Bank of Canada policy makers kept the benchmark rate on overnight loans between commercial banks at 1%, where it’s been for more than three years, as expected by all 22 economists in a Bloomberg News survey.
“The risks associated with elevated household imbalances have not materially changed, while the downside risks to inflation appear to be greater,” Poloz said in the statement, which didn’t mention the recent depreciation of the loonie.
The decision was Poloz’s first since he surprised investors in October by dropping language about the need to raise interest rates in the future. The world’s 11th largest economy won’t reach full capacity until around the end of 2015, the central bank forecasts, with Poloz counting on gains in investment and exports to drive growth, instead of debt-laden consumers.
“Their concerns are to the downside right now, rather than thinking about when they’re going to hike rates,” David Watt, chief economist at the Canadian unit of HSBC Holdings Plc, said by phone from Toronto. “You get the contrast with the Federal Reserve talking about tapering, the Bank of Canada still cautious and having shifted to park rather than neutral.”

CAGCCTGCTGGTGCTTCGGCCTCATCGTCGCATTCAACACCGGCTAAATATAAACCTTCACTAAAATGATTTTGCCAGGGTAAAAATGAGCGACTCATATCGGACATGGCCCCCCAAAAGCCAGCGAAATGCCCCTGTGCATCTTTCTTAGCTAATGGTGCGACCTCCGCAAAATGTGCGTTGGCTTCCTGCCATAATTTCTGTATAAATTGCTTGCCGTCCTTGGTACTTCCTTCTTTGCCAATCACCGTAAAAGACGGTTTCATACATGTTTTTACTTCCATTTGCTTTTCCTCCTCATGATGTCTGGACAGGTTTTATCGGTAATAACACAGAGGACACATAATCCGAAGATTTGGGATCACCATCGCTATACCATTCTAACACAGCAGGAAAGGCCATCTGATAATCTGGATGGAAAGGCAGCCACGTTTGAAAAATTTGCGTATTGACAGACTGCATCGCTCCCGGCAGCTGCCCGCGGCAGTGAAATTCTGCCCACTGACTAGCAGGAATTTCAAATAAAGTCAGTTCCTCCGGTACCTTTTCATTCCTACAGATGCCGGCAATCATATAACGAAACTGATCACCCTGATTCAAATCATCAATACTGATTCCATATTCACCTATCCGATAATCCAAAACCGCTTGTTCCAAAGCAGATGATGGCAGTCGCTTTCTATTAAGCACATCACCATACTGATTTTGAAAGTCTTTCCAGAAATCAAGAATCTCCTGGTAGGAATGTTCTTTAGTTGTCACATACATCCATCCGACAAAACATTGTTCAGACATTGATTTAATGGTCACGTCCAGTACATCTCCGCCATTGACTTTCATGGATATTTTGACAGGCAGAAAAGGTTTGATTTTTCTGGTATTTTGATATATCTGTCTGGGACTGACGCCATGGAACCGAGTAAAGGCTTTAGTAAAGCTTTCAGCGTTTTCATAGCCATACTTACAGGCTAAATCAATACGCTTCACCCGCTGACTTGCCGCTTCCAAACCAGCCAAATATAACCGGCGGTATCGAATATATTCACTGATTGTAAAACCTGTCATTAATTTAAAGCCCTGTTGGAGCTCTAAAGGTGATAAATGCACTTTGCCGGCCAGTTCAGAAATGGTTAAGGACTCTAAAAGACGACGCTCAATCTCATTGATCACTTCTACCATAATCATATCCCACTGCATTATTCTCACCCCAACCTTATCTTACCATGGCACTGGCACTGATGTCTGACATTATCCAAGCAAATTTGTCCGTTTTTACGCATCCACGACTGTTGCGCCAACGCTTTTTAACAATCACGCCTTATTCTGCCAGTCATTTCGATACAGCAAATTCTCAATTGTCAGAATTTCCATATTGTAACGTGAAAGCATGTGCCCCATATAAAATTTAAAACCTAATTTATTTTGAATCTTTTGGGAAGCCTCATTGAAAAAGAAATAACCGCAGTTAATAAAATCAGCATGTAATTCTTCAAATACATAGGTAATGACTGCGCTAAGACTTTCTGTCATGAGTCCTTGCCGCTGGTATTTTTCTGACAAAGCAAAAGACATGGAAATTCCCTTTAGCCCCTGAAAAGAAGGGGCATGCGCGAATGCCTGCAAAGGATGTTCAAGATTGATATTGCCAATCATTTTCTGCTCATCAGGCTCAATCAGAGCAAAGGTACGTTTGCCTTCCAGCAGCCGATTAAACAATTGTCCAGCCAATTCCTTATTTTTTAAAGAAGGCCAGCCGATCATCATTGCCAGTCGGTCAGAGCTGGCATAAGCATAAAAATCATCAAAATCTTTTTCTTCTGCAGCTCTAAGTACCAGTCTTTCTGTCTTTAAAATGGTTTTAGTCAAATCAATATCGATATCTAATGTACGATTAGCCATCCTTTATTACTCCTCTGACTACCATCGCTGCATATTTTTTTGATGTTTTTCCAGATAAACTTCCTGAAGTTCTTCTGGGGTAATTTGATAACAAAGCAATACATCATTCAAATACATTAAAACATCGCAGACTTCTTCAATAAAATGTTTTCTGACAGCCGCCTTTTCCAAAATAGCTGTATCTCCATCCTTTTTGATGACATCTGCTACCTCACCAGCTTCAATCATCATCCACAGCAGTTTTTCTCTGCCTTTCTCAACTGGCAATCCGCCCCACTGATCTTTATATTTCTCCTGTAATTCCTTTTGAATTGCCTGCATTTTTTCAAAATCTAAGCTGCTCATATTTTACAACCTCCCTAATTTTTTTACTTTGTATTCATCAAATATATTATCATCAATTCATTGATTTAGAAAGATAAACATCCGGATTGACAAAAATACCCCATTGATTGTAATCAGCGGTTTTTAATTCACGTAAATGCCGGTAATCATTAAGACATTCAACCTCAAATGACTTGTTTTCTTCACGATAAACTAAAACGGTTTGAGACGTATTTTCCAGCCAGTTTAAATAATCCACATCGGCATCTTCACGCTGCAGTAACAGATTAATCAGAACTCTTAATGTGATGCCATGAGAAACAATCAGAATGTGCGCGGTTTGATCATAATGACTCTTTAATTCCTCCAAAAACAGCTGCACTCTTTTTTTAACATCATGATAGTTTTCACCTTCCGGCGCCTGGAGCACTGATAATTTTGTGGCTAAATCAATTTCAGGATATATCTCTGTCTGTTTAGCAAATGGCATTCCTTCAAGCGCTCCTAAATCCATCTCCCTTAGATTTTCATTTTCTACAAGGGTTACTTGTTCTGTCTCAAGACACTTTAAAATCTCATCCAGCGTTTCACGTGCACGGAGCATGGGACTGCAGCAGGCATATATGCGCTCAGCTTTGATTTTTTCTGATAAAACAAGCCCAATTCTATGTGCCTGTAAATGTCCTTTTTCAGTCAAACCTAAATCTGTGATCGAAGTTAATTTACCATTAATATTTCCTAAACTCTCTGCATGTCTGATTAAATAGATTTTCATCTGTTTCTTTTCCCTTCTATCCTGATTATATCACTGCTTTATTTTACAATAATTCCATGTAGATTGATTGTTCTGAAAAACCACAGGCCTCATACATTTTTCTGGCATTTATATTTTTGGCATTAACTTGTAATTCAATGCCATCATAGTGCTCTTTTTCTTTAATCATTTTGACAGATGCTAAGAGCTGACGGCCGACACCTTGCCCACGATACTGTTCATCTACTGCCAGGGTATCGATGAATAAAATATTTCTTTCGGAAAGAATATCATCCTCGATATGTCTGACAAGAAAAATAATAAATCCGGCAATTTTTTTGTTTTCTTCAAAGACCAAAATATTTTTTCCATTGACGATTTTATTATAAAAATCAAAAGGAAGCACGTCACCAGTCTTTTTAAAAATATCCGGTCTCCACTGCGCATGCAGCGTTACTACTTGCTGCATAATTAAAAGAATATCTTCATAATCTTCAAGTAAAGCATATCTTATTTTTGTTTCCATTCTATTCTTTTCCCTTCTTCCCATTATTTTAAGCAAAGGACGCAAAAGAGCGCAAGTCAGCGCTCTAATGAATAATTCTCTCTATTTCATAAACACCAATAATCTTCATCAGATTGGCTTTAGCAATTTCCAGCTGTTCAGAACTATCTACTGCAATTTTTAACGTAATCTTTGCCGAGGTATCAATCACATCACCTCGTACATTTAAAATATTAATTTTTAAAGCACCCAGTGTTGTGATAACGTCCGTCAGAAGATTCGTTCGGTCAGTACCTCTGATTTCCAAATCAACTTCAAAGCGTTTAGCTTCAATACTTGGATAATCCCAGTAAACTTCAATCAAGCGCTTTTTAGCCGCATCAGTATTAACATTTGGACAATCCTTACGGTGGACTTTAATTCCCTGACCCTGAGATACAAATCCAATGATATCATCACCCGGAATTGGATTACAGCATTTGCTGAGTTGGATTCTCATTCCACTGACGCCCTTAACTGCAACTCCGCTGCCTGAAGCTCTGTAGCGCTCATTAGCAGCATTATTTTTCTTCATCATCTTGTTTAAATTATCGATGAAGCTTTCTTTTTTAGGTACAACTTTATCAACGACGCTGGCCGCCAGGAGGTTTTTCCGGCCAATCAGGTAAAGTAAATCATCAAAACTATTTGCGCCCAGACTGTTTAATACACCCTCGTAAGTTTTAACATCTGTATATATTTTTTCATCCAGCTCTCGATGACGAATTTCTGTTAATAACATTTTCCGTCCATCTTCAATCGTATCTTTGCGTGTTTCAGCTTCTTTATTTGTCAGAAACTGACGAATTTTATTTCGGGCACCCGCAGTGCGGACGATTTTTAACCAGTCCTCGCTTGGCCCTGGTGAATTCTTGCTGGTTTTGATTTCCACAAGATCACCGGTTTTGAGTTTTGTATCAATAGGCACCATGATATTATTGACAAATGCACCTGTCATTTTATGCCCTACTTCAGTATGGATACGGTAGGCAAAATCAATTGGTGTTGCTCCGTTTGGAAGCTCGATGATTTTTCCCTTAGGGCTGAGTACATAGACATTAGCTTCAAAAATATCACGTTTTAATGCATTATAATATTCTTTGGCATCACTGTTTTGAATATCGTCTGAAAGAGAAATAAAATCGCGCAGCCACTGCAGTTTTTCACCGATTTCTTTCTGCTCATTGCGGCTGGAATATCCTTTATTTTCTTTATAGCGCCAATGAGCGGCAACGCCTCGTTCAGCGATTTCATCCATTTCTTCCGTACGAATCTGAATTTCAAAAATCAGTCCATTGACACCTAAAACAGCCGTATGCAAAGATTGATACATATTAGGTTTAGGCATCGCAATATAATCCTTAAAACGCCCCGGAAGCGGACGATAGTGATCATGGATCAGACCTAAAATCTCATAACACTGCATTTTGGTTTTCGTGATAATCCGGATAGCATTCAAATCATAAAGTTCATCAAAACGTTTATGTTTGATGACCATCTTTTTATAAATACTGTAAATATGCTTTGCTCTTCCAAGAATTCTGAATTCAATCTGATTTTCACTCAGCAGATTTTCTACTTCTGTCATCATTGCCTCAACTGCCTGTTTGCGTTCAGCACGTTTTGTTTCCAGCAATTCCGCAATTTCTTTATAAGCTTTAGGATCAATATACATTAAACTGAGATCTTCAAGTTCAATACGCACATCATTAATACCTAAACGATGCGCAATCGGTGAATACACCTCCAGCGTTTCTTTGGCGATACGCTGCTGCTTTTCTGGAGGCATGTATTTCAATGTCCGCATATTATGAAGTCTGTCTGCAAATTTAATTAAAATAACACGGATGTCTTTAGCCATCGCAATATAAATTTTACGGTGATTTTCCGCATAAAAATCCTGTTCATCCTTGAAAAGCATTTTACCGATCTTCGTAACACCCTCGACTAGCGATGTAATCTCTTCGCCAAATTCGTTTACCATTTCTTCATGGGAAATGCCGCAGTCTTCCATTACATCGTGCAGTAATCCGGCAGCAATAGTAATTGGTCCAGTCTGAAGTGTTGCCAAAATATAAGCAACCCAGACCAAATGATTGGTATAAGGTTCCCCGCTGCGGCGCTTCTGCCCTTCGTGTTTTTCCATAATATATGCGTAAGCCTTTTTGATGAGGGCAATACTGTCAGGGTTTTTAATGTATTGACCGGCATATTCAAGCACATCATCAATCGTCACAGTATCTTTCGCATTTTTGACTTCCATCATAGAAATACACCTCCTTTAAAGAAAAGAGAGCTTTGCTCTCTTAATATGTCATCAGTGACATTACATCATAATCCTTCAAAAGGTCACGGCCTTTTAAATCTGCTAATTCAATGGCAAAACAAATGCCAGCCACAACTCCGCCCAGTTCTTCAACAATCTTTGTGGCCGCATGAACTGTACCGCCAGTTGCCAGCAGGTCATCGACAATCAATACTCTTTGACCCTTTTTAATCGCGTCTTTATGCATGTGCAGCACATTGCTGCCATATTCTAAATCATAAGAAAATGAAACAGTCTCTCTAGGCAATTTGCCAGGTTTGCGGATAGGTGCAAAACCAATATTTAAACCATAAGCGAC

The loonie fell earlier as companies in the U.S. boosted payrolls by 215,000 in November, according to figures from the ADP Research Institute in Roseland, New Jersey. The median forecast of 40 economists surveyed by Bloomberg called for a 170,000 advance. Official U.S. jobs data for November will be released Friday.
The U.S. dollar rose against most of its major peers after the news, as speculation increased the Fed will act to curb its $85 billion in monthly bond purchases as soon as its next meeting, Dec. 17-18.
“The Fed is seen scaling back policies before too long -- that contrasts with expectations that it’ll be a year or more before we see rate rise from Canada,” said Joe Manimbo, a market analyst in Washington at Western Union Business Solutions, a unit of Western Union Co. “The weakness we’ve seen in the Canadian dollar reflects the divergent view.”
The Canadian dollar has declined 1% in the past week against nine developed market currencies tracked by the Bloomberg Correlation-Weighted Index, the biggest decline on the index. The Swedish krone has seen the largest increase at 1.2%, while the greenback is down 0.1%.